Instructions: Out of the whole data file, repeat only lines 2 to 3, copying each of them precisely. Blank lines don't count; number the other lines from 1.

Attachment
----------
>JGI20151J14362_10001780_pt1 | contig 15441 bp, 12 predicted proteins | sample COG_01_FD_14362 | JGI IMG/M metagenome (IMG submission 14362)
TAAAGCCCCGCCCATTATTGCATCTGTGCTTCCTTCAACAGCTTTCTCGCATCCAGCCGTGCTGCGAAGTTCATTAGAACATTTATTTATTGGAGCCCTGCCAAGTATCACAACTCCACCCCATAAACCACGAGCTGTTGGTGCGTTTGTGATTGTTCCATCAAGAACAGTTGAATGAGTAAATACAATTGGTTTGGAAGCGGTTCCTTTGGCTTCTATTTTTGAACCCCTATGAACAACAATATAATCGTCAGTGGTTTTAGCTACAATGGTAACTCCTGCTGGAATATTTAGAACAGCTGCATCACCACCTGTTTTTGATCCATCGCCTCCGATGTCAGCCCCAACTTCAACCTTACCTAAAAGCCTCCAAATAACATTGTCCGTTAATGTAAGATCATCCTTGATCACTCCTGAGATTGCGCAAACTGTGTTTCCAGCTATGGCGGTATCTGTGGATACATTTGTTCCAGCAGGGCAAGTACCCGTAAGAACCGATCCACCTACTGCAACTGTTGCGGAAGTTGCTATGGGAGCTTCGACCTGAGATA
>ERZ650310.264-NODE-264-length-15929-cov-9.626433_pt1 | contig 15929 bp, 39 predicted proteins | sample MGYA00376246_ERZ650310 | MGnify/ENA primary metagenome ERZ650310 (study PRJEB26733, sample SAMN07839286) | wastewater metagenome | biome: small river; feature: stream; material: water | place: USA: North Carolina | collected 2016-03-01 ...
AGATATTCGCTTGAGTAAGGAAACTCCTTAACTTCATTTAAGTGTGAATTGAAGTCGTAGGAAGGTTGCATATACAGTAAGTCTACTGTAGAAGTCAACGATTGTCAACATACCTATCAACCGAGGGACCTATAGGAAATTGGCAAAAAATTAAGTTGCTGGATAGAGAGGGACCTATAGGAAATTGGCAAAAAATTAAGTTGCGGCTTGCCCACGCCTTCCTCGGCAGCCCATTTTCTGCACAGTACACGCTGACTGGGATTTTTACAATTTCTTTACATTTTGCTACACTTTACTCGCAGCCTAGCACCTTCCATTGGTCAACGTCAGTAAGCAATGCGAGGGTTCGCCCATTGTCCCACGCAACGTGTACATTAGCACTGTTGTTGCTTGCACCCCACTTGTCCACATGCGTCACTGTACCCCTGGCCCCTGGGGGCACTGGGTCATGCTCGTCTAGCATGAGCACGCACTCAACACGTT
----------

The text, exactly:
TAAAGCCCCGCCCATTATTGCATCTGTGCTTCCTTCAACAGCTTTCTCGCATCCAGCCGTGCTGCGAAGTTCATTAGAACATTTATTTATTGGAGCCCTGCCAAGTATCACAACTCCACCCCATAAACCACGAGCTGTTGGTGCGTTTGTGATTGTTCCATCAAGAACAGTTGAATGAGTAAATACAATTGGTTTGGAAGCGGTTCCTTTGGCTTCTATTTTTGAACCCCTATGAACAACAATATAATCGTCAGTGGTTTTAGCTACAATGGTAACTCCTGCTGGAATATTTAGAACAGCTGCATCACCACCTGTTTTTGATCCATCGCCTCCGATGTCAGCCCCAACTTCAACCTTACCTAAAAGCCTCCAAATAACATTGTCCGTTAATGTAAGATCATCCTTGATCACTCCTGAGATTGCGCAAACTGTGTTTCCAGCTATGGCGGTATCTGTGGATACATTTGTTCCAGCAGGGCAAGTACCCGTAAGAACCGATCCACCTACTGCAACTGTTGCGGAAGTTGCTATGGGAGCTTCGACCTGAGATA
>ERZ650310.264-NODE-264-length-15929-cov-9.626433_pt1 | contig 15929 bp, 39 predicted proteins | sample MGYA00376246_ERZ650310 | MGnify/ENA primary metagenome ERZ650310 (study PRJEB26733, sample SAMN07839286) | wastewater metagenome | biome: small river; feature: stream; material: water | place: USA: North Carolina | collected 2016-03-01 ...